Type
Quiz
Book Title
Basic Marketing Research: Using Microsoft Excel Data Analysis 3rd Edition
ISBN 13
978-0135078228

978-0135078228 Chapter 12 Lecture Note

June 7, 2019
CHAPTER 12
Generalizing Your Findings
LEARNING OBJECTIVES
To find out what it means to generalize the findings of a survey
To understand that a sample finding is used to estimate a population fact
To discover how to estimate a confidence interval for a percentage or an average
To learn how to test a hypothesis about a population percentage or an average
To become familiar with the “Generalize” functions of the XL Data Analyst
CHAPTER OUTLINE
Generalizing a Sample’s Findings
Estimating the Population Value
How to Estimate a Population Percentage (Categorical Data)
Calculating a Conference Interval for a Percentage
Interpreting a 95% Confidence Interval for a Percentage
How to Obtain a 95% Confidence Interval for a Percentage with XL Data Analyst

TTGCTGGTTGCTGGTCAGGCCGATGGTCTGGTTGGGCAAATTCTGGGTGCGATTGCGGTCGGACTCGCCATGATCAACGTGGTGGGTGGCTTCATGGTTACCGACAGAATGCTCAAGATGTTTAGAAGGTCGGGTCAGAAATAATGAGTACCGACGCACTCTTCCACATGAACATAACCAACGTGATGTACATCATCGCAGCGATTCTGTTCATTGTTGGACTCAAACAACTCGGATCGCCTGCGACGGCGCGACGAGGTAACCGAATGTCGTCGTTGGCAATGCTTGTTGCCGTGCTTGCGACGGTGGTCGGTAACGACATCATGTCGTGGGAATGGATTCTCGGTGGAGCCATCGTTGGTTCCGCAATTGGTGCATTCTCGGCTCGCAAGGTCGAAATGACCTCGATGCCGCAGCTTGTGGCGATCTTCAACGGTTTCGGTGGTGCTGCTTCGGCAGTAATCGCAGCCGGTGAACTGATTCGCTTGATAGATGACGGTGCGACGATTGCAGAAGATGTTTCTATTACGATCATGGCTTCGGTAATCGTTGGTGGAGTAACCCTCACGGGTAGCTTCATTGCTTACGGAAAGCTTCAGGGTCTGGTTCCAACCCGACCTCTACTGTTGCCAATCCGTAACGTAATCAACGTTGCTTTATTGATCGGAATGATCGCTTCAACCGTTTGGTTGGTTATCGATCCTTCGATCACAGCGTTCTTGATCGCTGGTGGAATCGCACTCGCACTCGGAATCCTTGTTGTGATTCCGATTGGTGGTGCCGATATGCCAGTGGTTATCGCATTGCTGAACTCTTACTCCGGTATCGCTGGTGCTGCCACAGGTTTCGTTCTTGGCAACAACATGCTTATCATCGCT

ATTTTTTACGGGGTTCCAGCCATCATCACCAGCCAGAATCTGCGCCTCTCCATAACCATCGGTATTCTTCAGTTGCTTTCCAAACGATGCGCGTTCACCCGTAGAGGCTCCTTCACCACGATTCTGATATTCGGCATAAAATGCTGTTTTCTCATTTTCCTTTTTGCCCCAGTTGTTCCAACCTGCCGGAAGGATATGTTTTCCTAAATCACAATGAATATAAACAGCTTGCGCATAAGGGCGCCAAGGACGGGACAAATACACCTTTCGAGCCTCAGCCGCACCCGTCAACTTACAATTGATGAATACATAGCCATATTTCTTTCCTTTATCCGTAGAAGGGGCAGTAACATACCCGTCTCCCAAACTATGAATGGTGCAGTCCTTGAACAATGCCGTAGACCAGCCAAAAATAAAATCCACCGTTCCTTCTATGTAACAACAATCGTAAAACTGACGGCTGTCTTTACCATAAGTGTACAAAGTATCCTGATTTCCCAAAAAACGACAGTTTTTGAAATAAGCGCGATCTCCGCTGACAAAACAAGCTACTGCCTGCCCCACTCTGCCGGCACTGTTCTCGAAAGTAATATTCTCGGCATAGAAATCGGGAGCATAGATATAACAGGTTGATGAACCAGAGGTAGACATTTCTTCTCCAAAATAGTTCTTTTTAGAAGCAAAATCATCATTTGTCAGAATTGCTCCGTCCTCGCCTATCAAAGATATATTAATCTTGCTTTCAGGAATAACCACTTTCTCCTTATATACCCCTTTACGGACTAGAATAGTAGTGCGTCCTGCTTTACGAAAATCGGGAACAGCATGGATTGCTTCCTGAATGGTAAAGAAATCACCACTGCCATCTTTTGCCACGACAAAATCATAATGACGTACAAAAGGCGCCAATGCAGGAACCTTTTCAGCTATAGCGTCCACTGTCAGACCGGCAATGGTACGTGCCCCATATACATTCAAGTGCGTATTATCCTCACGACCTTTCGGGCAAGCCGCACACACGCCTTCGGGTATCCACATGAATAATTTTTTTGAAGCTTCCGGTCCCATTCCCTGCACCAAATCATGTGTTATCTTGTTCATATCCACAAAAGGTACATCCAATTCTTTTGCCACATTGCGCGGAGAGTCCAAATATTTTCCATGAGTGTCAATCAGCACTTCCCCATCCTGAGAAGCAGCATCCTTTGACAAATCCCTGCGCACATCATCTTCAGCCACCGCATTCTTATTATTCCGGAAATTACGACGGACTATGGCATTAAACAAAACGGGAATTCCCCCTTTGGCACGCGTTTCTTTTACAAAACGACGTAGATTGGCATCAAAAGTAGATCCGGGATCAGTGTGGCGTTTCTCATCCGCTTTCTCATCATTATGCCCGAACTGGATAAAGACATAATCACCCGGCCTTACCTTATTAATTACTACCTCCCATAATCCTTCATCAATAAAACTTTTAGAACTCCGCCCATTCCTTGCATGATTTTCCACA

How to Estimate a Population Average (Metric Data)
Calculating a Confidence Interval for an Average
Interpreting a Confidence Interval for an Average
How to Obtain a 95% Confidence Interval for an Average with XL Data Analyst
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Flow Chart of Generalization Analysis for Confidence Intervals
Testing Hypotheses About Percents of Averages
Testing a Hypothesis About a Percentage
Why Use the 95% Significance Level?
How Do We Know That We Have Made the Correct Decision?
Testing a Directional Hypothesis
How to Test a Hypothesis About a Percentage with XL Data Analyst
Is It t or z? And Why You Do Not Need to Worry About It
Testing a Hypothesis About an Average
How to Test a Hypothesis About an Average with XL Data Analyst
Interpreting Your Hypothesis Test
Flow Chart of Generalization Analysis for Hypothesis Tests
How to Present Generalization Analyses
Guidelines for Confidence Intervals
The General Case
The Findings-Specific Case
Guidelines for Hypothesis Tests
KEY TERMS
Confidence interval
Directional hypothesis
Generalization
Parameter
“Parameter estimation”
Population fact
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Hypothesis
Hypothesis testing
Intuitive hypothesis testing
Most commonly used level of confidence